Participants in the Essential Event: The essential participants are the facilitator, the owner of the target process, and the event’s executive sponsor. Employees who are responsible for improving the process should also be included. Some companies employ employees to facilitate Kaizen events, while others hire professional consultants.

The Schedule: It is important to include in the charter the number of days that the team will dedicate to the improvement event. It usually takes between three and five days. The event’s start and end dates, as well as the hours spent on it, should be set. Also, set the beginning and ending times for each day. You should also set dates for when the team will share results with the executive sponsor or other stakeholders. You might also include information about your location.

Scope of the Project: Scope defines the scope of the project and sets the boundaries for the event. Kaizen events are prone to scope creep. Participants will often find ways to improve their current targets. This problem can be avoided by having a clear scope definition. It is also helpful to include language regarding what will not be addressed during the event.

Resources Required: This section of the charter will include a list of all resources required. If it is possible, note the date each item will need to be purchased and the amount of the resource.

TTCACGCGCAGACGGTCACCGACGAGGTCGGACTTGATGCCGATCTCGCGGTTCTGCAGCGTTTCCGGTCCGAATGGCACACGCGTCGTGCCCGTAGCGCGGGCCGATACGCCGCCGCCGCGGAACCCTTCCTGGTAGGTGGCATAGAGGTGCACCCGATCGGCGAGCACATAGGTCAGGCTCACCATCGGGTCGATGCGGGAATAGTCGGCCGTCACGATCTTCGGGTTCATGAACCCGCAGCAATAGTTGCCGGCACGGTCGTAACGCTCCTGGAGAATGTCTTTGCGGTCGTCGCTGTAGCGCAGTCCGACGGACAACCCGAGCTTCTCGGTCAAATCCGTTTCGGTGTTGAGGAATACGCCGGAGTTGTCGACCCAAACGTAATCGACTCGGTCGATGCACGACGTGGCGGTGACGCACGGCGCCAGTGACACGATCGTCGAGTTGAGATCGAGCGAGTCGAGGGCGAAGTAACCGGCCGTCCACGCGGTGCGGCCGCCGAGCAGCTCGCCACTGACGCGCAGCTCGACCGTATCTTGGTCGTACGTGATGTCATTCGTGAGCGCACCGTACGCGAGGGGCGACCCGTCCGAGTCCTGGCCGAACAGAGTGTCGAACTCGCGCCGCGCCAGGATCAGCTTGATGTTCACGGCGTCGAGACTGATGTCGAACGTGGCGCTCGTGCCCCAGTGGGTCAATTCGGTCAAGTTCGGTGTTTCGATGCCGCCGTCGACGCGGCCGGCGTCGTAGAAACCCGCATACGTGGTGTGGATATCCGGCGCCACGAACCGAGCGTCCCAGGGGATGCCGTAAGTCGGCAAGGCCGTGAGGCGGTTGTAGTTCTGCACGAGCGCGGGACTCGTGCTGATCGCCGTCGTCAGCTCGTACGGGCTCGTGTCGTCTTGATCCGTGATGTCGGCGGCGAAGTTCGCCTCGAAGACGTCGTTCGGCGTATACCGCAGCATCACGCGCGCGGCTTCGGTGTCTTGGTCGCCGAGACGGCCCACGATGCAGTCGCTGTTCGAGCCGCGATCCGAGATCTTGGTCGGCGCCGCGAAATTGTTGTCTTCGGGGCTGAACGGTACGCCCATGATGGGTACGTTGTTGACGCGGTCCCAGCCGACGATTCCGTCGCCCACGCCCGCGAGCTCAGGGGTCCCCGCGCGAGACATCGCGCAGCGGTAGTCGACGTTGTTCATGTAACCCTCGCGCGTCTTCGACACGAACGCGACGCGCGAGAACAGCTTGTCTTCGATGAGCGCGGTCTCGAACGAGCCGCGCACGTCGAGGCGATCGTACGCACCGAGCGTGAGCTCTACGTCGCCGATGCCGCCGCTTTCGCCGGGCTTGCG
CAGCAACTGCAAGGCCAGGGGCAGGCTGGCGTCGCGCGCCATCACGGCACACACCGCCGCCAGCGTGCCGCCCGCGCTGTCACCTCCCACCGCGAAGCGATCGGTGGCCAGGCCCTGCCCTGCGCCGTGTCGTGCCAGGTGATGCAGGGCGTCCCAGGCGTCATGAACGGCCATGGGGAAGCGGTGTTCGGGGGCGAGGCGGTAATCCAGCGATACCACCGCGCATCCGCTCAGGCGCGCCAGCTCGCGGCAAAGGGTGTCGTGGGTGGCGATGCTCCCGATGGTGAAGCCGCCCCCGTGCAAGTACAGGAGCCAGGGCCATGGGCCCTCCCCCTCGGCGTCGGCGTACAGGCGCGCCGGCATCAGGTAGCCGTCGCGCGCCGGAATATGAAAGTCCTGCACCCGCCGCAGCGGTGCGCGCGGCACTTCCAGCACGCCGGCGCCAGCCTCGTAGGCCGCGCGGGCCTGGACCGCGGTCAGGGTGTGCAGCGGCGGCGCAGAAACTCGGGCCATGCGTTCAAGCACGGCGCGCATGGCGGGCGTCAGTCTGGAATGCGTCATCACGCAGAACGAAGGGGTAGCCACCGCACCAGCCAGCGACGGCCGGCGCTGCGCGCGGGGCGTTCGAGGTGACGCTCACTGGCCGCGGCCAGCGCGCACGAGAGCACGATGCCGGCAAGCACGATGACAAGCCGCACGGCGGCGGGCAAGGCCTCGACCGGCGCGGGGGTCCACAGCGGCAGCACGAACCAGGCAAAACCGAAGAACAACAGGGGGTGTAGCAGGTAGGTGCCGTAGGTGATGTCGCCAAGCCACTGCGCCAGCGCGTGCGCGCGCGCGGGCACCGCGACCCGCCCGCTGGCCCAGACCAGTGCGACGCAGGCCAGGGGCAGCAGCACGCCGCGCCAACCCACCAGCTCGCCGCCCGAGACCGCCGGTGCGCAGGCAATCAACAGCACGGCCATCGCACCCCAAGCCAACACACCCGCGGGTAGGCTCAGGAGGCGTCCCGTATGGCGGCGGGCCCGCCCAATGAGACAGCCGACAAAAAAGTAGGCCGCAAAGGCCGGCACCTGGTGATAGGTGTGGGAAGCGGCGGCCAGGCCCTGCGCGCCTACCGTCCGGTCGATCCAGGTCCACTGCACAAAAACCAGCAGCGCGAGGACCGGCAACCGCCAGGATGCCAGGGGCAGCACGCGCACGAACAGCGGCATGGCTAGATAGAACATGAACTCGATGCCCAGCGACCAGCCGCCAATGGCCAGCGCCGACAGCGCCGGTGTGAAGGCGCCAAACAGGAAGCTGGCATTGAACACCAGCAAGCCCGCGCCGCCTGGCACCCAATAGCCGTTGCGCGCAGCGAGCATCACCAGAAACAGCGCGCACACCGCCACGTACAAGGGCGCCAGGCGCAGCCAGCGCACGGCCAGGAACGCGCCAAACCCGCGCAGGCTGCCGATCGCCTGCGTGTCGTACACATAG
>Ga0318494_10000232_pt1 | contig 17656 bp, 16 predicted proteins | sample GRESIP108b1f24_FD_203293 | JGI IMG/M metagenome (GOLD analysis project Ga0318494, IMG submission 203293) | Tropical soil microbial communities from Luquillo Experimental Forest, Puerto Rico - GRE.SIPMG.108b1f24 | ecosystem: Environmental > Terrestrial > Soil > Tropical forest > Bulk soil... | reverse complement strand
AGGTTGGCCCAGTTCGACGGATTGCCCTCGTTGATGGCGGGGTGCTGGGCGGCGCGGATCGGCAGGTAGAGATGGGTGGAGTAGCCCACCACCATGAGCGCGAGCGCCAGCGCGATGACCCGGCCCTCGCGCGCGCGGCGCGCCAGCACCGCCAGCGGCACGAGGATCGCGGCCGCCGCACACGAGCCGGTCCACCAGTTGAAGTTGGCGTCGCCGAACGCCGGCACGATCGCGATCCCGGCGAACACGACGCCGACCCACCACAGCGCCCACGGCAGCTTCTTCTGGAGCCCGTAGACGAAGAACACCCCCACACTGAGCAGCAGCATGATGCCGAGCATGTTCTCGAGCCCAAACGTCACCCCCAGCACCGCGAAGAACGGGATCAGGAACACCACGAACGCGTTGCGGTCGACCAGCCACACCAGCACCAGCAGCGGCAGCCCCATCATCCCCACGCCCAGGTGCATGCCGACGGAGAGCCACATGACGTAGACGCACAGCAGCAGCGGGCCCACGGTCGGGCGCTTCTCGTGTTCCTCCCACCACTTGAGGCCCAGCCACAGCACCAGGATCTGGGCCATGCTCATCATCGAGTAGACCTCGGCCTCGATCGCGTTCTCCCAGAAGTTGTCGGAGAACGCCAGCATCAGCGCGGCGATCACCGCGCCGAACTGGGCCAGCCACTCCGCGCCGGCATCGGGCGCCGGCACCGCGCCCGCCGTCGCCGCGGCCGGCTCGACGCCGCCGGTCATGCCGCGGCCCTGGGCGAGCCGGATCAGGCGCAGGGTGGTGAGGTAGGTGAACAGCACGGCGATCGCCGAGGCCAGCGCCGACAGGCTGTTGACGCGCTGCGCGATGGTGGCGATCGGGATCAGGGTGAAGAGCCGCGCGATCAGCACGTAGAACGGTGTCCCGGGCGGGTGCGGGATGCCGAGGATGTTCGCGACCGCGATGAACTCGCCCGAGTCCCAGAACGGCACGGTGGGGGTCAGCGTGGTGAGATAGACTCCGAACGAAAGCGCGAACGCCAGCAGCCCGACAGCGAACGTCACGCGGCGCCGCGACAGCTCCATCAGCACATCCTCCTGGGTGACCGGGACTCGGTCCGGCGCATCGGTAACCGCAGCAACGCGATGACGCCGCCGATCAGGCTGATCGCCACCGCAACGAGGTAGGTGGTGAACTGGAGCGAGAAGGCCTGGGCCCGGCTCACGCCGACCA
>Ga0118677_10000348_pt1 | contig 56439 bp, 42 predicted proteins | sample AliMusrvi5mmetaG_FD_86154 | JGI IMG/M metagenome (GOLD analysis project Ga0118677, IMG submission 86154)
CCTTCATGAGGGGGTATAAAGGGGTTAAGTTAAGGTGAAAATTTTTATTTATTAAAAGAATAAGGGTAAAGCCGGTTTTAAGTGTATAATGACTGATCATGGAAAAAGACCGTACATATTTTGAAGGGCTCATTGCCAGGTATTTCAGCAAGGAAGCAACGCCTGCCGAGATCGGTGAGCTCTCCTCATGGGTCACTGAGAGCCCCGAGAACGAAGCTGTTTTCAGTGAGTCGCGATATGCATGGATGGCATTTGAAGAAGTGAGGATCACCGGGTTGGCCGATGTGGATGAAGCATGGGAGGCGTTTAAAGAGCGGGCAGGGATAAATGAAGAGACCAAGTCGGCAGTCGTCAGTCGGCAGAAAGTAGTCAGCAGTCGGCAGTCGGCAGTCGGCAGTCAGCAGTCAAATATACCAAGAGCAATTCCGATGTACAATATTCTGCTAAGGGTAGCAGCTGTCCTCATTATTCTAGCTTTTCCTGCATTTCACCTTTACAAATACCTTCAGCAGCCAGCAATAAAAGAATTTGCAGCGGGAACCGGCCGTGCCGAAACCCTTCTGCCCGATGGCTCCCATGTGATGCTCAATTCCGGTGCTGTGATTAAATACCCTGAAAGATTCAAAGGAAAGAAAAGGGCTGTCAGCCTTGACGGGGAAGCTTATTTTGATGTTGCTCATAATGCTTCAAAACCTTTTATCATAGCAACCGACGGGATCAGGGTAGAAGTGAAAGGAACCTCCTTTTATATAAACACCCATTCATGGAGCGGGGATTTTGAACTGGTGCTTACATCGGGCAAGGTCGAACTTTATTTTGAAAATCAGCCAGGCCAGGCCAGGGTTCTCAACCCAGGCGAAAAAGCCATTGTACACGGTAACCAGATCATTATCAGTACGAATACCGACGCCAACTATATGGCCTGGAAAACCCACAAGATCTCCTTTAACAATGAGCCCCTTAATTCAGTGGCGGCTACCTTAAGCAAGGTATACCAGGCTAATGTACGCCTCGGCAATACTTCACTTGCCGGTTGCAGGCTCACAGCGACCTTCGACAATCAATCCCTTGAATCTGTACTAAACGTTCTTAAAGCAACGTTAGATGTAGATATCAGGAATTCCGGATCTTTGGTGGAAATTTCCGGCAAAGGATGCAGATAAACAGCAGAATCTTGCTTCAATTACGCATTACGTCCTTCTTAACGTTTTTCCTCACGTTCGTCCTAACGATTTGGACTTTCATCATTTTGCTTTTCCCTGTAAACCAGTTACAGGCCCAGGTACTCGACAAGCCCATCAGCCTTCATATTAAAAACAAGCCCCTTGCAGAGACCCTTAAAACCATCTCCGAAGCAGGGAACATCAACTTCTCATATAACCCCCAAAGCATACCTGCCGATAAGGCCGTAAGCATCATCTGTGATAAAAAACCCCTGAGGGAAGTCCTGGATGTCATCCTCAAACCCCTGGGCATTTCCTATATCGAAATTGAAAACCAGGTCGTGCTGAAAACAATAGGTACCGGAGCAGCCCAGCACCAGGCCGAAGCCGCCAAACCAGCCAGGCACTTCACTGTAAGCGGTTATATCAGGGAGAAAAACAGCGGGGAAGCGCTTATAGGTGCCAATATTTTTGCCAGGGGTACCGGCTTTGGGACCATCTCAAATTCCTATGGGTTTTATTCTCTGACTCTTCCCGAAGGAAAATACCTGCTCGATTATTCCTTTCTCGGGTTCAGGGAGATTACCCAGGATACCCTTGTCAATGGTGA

Event Goals: Every event should have at minimum one or more measurable goals. You will need to establish a baseline measurement that you are striving to improve to understand the results. This will serve as the foundation for measuring the success of the Kaizen event. How will the baseline and results be measured? It is best to be able to visualize the future and current states. A good choice is process control charts.

Potential Roadblocks/Constraints: It is best to be open-minded and willing to take on any challenges. Consider the potential obstacles that may arise before you go. You will be better equipped to respond and adapt if you anticipate potential problems.


Kaizen event steps are not intended to be a quick fix, but part of a long-term solution. Any business can use Kaizen to make positive changes. With the right tools and planning, a Kaizen event can bring about many positive changes in your business.

Many companies find that kaizen events are a great way to gain an understanding of their processes. Learning what works and doesn’t work for your organization will empower you to create positive change. Many businesses find the intangible benefits of kaizen events to be most valuable.